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A Deep Dive into the UK's Forthcoming Stablecoin Regulation

The United Kingdom is gearing up for a significant regulatory shift in the world of stablecoins, with a suite of documents published on November 6th, 2025, providing insights into the regulators' thought process. The Financial Conduct Authority (FCA) and the Bank of England (BOE) have both released discussion papers on the subject, accompanied by a letter from the BOE's Prudential Regulatory Authority (PRA) to CEOs of deposit-taking institutions and a "cross-authority roadmap" to tie everything together.

The flurry of releases was preceded by a brief document from His Majesty's Treasury on October 30th, outlining plans for regulation. The FCA paper delved into the same topic in much more detail, suggesting that stablecoin regulation is the first step towards broader crypto-asset regulation.

The FCA's discussion paper outlined potential retail and wholesale stablecoin use cases, including auditing and reporting, the backing of coins owned by the issuer, and the independence of the backing assets' custodian. The paper focused on how the principle of "same risk, same regulator outcome" could be applied, proposing the use of the existing client assets regime as the basis of rules on redemption and custodianship.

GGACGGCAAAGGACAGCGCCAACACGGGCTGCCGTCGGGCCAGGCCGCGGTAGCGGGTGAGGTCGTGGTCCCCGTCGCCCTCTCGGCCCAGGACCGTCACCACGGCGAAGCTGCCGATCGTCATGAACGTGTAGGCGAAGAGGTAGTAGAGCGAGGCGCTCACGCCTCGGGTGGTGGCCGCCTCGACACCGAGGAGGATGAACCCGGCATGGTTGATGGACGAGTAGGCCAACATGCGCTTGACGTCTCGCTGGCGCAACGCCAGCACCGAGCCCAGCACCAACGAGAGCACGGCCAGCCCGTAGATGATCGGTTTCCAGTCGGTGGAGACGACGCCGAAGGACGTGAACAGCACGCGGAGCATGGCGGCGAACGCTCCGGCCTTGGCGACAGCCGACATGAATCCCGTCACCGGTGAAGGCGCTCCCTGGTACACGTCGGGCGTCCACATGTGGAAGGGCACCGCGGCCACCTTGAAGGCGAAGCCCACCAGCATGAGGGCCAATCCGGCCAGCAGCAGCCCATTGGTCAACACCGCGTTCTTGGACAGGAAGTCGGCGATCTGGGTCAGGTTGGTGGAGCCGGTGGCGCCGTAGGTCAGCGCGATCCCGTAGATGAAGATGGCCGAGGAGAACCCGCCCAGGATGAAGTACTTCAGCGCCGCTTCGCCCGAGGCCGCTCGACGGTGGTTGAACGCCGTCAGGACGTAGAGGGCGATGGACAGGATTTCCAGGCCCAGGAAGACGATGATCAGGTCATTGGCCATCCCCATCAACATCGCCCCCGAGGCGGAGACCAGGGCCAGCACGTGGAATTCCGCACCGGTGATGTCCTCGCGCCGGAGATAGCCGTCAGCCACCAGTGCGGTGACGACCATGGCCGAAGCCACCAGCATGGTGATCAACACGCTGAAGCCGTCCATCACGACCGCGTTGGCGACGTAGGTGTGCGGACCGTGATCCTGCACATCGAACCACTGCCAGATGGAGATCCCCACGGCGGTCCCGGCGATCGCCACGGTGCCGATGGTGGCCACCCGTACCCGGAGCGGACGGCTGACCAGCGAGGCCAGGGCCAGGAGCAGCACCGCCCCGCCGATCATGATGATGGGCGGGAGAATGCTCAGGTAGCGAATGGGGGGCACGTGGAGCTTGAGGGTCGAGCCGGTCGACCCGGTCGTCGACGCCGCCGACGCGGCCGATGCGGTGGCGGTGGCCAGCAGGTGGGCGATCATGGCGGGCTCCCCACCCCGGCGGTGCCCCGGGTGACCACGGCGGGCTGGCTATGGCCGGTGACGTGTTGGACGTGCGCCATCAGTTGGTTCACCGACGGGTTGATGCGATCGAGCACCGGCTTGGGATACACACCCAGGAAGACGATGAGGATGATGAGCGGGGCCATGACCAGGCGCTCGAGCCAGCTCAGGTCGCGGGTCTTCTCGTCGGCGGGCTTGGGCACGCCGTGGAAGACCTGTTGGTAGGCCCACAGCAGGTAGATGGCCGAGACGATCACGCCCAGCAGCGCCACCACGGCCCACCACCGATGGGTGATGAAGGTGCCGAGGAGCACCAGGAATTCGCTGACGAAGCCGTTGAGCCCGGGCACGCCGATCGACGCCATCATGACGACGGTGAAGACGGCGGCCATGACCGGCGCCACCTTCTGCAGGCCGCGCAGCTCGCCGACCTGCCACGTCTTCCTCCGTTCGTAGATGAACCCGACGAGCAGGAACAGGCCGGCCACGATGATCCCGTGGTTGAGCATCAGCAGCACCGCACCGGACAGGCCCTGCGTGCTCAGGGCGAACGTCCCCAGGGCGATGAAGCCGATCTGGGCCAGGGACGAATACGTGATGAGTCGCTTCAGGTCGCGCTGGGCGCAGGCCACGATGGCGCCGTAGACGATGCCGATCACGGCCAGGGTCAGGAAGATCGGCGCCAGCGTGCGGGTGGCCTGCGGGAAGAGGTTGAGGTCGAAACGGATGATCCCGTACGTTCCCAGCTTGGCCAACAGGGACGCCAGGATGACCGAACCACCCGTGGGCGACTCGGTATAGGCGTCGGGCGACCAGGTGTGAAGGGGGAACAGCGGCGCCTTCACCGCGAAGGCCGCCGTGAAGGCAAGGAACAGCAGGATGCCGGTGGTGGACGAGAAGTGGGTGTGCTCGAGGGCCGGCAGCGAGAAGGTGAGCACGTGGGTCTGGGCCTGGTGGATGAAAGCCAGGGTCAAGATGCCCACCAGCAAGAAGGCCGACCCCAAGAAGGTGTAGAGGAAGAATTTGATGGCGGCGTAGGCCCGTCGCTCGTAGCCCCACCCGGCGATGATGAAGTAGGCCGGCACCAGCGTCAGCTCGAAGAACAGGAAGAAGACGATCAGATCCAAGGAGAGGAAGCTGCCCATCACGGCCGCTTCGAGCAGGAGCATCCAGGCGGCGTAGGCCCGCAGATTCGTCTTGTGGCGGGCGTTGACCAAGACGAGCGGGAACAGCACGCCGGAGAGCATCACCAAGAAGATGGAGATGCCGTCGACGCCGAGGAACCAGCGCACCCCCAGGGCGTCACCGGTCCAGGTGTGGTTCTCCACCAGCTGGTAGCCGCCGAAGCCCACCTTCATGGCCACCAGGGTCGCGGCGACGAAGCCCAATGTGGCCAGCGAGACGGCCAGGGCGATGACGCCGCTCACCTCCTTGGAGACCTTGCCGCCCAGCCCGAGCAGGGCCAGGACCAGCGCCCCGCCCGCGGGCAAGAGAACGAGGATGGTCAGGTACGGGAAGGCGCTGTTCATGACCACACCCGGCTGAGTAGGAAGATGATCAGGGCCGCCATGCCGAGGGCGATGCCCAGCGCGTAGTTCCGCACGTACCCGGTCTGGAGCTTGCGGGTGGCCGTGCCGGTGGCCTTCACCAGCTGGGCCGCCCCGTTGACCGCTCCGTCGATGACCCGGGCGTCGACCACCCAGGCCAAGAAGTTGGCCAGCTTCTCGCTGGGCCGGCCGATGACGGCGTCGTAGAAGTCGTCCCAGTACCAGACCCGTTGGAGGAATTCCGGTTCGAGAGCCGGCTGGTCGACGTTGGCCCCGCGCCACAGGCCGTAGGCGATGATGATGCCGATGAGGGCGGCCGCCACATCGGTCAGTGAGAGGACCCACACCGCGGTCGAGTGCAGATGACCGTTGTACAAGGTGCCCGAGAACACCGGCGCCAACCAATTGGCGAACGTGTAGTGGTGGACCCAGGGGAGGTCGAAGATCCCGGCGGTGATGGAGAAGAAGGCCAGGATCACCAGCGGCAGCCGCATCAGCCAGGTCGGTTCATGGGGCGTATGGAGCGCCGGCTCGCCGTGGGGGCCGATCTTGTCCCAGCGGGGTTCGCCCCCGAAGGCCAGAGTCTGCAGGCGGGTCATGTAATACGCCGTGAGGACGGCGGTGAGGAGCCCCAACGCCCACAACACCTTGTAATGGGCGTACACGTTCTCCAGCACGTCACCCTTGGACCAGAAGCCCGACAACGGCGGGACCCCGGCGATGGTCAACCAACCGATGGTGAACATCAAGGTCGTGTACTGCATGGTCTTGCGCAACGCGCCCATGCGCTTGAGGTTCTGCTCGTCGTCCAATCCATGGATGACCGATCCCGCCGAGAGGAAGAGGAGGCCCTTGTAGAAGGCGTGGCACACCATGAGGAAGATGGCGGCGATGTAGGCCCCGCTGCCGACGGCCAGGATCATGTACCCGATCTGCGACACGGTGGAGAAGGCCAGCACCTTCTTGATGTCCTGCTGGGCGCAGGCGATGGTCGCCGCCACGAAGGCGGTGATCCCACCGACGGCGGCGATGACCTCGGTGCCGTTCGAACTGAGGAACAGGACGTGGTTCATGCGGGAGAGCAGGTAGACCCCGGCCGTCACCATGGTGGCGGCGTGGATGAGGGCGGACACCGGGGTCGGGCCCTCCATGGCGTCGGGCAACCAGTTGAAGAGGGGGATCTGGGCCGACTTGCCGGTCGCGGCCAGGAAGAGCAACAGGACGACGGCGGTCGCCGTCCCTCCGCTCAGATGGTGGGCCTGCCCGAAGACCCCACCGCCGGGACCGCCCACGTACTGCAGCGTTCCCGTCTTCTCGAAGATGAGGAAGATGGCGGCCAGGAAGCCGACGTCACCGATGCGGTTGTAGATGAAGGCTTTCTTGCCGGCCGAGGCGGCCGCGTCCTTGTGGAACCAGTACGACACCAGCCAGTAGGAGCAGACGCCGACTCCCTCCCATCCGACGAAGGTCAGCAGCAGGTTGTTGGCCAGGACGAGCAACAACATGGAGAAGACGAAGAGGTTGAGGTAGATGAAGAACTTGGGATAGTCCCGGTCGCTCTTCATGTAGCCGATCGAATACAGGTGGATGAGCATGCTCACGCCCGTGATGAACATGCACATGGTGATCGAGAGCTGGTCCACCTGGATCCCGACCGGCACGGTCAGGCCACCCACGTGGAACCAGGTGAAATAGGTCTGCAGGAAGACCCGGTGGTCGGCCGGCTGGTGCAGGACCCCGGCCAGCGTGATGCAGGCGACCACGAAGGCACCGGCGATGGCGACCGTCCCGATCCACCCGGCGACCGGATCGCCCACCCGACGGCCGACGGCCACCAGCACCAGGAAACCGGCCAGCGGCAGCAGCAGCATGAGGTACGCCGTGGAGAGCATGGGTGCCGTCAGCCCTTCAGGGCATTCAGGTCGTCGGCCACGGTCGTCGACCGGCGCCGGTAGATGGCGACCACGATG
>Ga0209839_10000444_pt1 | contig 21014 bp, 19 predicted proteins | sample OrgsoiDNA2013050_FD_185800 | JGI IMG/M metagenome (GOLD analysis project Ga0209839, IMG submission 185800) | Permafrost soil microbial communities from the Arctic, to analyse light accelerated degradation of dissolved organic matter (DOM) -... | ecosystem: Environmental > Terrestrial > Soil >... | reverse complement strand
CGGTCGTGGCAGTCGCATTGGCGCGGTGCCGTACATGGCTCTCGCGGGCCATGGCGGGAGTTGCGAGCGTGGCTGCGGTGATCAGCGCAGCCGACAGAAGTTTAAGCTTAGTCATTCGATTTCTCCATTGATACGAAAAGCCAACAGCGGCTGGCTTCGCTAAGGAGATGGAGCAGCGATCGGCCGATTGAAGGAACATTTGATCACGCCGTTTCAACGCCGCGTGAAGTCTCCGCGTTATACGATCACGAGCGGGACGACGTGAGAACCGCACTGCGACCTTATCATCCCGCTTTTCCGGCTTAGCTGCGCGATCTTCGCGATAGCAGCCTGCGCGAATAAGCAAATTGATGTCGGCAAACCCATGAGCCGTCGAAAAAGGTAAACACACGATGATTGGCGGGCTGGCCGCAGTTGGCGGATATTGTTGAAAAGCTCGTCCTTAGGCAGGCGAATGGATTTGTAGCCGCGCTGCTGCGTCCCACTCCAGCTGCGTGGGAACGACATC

The BOE paper, on the other hand, examined the use of sterling-based retail-focused stablecoin in systemic payment systems. It considered transfer function and requirements for wallet providers and other services, partially overlapping with the FCA's discussion of stablecoin issuers and deposit protection.

The BOE PRA letter emphasized the need for a clear distinction between "e-money or regulated stablecoins" and other types of deposits. Deposit-taking institutions should limit their innovation to deposits, and issuance activities should have distinct branding. The PRA advised that an issuer wanting to take deposits as well should move quickly and involve the PRA in the process.

The BOE roadmap included a timeline, with an implementation date of 2025. This timeline suggests that the UK is taking a measured and thoughtful approach to the regulation of stablecoins and, by extension, other crypto-assets.

In other news, a United States lawmaker has proposed cutting SEC Chair Gary Gensler’s salary to just $1. Binance’s spot trading market share has fallen to 40% in 2023, and news that Hong Kong is mulling the introduction of spot cryptocurrency ETFs sparked lively reactions from the community.

In conclusion, the UK's forthcoming stablecoin regulation represents a significant step towards broader crypto-asset regulation. The thoughtful and measured approach taken by the FCA and BOE suggests a commitment to ensuring that the UK remains at the forefront of the rapidly evolving world of digital currencies.

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